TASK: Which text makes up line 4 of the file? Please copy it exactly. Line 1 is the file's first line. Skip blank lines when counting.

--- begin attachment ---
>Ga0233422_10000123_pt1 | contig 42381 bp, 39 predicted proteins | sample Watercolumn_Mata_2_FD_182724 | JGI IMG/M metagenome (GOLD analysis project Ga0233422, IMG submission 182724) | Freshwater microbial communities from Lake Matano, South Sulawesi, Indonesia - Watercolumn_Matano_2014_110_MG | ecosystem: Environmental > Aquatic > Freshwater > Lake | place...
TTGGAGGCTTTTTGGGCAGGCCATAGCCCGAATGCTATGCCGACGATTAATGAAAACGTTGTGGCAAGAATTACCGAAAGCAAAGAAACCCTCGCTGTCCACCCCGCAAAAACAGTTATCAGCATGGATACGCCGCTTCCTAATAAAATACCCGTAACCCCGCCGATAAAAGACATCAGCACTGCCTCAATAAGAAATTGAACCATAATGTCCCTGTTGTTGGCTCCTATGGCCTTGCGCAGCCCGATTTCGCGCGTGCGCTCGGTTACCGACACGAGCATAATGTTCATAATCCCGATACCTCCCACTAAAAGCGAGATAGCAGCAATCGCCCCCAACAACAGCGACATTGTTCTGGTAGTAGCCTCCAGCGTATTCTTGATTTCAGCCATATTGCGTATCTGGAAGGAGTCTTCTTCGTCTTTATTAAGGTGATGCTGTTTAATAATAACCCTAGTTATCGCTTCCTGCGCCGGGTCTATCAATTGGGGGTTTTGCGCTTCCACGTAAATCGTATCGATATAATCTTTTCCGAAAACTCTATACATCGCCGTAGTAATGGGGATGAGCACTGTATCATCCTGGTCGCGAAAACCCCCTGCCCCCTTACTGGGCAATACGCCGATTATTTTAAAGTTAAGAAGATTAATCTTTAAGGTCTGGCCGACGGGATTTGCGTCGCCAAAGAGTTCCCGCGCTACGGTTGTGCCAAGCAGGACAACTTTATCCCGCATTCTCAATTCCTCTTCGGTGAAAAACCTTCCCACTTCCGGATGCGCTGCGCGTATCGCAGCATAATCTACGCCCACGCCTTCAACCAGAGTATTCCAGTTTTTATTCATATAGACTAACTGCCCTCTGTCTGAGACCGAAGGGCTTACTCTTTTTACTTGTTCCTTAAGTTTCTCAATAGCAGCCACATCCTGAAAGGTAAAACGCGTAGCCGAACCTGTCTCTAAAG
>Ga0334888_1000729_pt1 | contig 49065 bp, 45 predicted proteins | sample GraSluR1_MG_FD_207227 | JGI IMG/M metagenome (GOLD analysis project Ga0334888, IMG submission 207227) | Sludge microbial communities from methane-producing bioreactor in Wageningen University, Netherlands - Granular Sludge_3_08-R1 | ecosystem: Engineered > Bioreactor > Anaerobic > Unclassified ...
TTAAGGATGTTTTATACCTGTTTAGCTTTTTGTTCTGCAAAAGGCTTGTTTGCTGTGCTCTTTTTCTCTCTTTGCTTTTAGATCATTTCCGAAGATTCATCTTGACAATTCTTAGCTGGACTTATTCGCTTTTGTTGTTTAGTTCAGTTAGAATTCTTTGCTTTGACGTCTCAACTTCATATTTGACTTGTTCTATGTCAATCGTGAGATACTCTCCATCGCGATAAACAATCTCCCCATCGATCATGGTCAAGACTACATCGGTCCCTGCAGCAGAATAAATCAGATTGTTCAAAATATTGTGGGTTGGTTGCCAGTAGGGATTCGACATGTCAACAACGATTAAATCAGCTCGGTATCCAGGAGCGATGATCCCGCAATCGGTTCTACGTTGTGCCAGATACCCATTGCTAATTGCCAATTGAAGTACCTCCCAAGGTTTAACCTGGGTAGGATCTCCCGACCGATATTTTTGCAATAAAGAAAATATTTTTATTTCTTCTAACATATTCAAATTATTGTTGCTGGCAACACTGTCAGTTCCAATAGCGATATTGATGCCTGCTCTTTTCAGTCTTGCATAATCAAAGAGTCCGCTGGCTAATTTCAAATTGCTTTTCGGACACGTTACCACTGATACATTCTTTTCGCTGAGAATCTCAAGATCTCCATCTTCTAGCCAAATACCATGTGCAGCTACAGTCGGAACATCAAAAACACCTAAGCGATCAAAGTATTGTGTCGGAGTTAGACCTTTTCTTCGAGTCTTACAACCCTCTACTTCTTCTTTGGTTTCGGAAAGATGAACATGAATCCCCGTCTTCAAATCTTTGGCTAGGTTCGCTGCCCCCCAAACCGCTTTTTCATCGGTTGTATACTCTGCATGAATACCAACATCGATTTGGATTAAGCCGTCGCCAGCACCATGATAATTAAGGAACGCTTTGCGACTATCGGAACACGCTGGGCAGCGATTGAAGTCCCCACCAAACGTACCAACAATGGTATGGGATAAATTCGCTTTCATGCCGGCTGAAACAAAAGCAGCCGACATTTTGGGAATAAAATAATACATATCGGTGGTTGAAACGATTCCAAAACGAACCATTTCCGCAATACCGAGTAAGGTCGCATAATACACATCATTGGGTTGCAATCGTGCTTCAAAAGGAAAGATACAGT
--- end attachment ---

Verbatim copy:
TTAAGGATGTTTTATACCTGTTTAGCTTTTTGTTCTGCAAAAGGCTTGTTTGCTGTGCTCTTTTTCTCTCTTTGCTTTTAGATCATTTCCGAAGATTCATCTTGACAATTCTTAGCTGGACTTATTCGCTTTTGTTGTTTAGTTCAGTTAGAATTCTTTGCTTTGACGTCTCAACTTCATATTTGACTTGTTCTATGTCAATCGTGAGATACTCTCCATCGCGATAAACAATCTCCCCATCGATCATGGTCAAGACTACATCGGTCCCTGCAGCAGAATAAATCAGATTGTTCAAAATATTGTGGGTTGGTTGCCAGTAGGGATTCGACATGTCAACAACGATTAAATCAGCTCGGTATCCAGGAGCGATGATCCCGCAATCGGTTCTACGTTGTGCCAGATACCCATTGCTAATTGCCAATTGAAGTACCTCCCAAGGTTTAACCTGGGTAGGATCTCCCGACCGATATTTTTGCAATAAAGAAAATATTTTTATTTCTTCTAACATATTCAAATTATTGTTGCTGGCAACACTGTCAGTTCCAATAGCGATATTGATGCCTGCTCTTTTCAGTCTTGCATAATCAAAGAGTCCGCTGGCTAATTTCAAATTGCTTTTCGGACACGTTACCACTGATACATTCTTTTCGCTGAGAATCTCAAGATCTCCATCTTCTAGCCAAATACCATGTGCAGCTACAGTCGGAACATCAAAAACACCTAAGCGATCAAAGTATTGTGTCGGAGTTAGACCTTTTCTTCGAGTCTTACAACCCTCTACTTCTTCTTTGGTTTCGGAAAGATGAACATGAATCCCCGTCTTCAAATCTTTGGCTAGGTTCGCTGCCCCCCAAACCGCTTTTTCATCGGTTGTATACTCTGCATGAATACCAACATCGATTTGGATTAAGCCGTCGCCAGCACCATGATAATTAAGGAACGCTTTGCGACTATCGGAACACGCTGGGCAGCGATTGAAGTCCCCACCAAACGTACCAACAATGGTATGGGATAAATTCGCTTTCATGCCGGCTGAAACAAAAGCAGCCGACATTTTGGGAATAAAATAATACATATCGGTGGTTGAAACGATTCCAAAACGAACCATTTCCGCAATACCGAGTAAGGTCGCATAATACACATCATTGGGTTGCAATCGTGCTTCAAAAGGAAAGATACAGT